Fossil by fossil, scientists over the last 40 years have suspected that their models for the more immediate human family tree — the single trunk, straight as a Ponderosa pine, up from Homo habilis to Homo erectus to Homo sapiens — were oversimplified. The day for that serious revision may be at hand.
The discovery of three new fossil specimens, announced Wednesday, is the most compelling evidence yet for multiple lines of evolution in our own genus, Homo, scientists said. The fossils showed that there were at least two contemporary Homo species, in addition to Homo erectus, living in East Africa as early as two million years ago.
Uncovered from sandstone at Koobi Fora, badlands near Lake Turkana in Kenya, the specimens included a well-preserved skull of a late juvenile with a relatively large braincase and a long, flat face, which has been designated KNM-ER 62000 (62000 for short). It bears a striking resemblance to the enigmatic cranium known as 1470, the center of debate over multiple lineages since its discovery in the same area in 1972.
If the 62000 skull showed that 1470 was not a single odd individual, the other two specimens seemed to provide a vital piece of evidence that had been missing. The specimen 1470 had no mandible, or lower jaw. The new finds included an almost complete lower jaw (60000) — considered to be the most complete mandible of an early Homo yet found — and a part of another lower jaw (62000).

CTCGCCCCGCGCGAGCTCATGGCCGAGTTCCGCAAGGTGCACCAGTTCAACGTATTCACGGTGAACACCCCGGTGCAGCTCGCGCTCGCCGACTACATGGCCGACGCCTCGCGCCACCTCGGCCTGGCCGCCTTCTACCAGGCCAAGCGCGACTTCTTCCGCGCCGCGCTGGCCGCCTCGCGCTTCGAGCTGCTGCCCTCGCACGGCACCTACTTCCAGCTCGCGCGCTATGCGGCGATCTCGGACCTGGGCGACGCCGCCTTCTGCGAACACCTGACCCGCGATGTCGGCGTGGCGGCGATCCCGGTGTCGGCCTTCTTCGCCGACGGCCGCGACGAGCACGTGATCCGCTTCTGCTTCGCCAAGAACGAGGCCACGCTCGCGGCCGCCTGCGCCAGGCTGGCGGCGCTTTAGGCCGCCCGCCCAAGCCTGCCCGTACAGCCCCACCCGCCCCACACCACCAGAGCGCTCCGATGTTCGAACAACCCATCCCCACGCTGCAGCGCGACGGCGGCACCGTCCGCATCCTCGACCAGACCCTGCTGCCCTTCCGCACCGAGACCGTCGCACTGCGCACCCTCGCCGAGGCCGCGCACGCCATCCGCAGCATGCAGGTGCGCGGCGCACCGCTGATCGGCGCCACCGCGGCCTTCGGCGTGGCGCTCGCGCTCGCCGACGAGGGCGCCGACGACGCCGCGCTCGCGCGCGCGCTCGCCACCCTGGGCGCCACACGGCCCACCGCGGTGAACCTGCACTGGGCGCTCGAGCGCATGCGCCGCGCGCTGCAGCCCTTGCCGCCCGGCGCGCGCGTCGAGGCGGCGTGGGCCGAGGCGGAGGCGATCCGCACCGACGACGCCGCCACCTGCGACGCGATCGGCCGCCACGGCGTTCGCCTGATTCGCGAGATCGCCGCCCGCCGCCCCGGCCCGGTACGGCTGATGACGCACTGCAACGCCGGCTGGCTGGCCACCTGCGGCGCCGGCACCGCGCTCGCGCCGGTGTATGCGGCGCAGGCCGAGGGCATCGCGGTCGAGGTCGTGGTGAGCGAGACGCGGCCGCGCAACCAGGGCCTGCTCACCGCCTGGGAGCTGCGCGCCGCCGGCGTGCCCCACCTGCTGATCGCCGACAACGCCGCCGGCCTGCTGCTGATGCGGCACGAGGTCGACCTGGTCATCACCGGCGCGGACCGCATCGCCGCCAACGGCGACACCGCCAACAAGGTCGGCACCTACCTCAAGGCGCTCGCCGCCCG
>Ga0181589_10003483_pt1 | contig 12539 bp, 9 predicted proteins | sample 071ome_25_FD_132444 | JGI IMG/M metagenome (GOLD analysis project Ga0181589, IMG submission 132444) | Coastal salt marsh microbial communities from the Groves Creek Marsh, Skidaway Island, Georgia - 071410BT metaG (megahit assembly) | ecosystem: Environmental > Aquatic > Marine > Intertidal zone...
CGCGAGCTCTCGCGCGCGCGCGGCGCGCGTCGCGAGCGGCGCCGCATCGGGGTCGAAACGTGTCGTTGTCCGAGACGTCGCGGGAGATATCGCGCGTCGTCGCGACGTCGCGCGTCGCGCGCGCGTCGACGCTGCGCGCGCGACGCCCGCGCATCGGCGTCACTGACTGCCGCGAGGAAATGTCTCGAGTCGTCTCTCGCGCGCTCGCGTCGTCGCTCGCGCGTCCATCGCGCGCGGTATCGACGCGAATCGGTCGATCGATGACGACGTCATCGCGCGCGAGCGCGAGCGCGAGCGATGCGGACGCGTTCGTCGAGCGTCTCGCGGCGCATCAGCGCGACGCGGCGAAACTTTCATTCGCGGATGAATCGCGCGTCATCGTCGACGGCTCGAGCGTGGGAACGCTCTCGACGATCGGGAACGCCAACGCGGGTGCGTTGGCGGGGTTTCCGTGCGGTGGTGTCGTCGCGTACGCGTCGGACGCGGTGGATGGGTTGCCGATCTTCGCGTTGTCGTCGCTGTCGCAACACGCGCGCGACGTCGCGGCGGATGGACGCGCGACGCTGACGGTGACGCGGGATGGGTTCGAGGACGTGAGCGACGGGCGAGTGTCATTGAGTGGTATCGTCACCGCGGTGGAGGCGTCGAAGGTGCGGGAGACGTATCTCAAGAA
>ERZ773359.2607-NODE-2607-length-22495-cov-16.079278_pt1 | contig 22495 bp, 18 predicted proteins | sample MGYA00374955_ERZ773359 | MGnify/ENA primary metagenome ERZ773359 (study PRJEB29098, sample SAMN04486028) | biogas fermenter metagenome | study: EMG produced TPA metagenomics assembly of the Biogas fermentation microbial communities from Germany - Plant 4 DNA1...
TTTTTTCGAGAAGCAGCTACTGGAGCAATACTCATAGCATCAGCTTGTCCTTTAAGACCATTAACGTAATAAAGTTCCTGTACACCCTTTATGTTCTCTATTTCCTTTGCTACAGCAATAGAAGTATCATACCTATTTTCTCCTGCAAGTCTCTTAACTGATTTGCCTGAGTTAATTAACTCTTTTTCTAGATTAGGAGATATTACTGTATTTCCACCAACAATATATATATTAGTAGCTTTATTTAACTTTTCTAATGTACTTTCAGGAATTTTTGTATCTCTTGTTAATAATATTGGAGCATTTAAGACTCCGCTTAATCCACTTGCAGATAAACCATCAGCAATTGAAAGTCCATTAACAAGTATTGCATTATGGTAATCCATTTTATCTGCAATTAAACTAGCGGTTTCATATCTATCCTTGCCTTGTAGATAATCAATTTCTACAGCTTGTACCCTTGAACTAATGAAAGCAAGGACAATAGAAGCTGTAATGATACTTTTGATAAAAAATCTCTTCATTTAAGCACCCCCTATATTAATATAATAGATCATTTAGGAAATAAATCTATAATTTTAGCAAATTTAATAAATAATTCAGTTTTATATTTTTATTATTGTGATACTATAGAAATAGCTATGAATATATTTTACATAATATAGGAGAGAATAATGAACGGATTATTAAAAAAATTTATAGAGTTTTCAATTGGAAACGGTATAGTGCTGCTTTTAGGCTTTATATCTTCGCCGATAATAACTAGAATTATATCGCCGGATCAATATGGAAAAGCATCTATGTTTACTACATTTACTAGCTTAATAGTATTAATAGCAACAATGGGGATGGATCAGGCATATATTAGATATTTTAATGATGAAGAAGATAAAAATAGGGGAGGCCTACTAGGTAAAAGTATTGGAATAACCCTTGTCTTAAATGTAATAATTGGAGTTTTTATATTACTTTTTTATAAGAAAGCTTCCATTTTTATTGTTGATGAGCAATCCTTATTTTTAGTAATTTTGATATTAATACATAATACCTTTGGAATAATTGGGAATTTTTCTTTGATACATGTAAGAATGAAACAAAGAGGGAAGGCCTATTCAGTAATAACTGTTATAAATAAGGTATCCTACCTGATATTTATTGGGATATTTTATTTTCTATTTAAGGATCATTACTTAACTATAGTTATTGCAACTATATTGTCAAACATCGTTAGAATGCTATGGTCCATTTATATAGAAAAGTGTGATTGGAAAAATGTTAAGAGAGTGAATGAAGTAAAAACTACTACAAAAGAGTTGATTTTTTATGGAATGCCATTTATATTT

The fossils were collected between 2007 and 2009 by a team led by Meave and Louise Leakey, the mother-and-daughter paleoanthropologists of the Koobi Fora Research Project and members of the famous African fossil-hunting family. Dr. Meave Leakey is the wife of Richard Leakey, a son of Louis and Mary Leakey, who produced the early evidence supporting Africa’s central place in early human origins. Mr. Leakey divides his time between Stony Brook University on Long Island, where he is a professor of anthropology, and the Turkana Basin Institute in Kenya.
After looking “long and hard” for fossils to confirm the intriguing features of 1470’s face and show what its teeth and lower jaw were like, Dr. Meave Leakey said this week, “At last we have some answers.”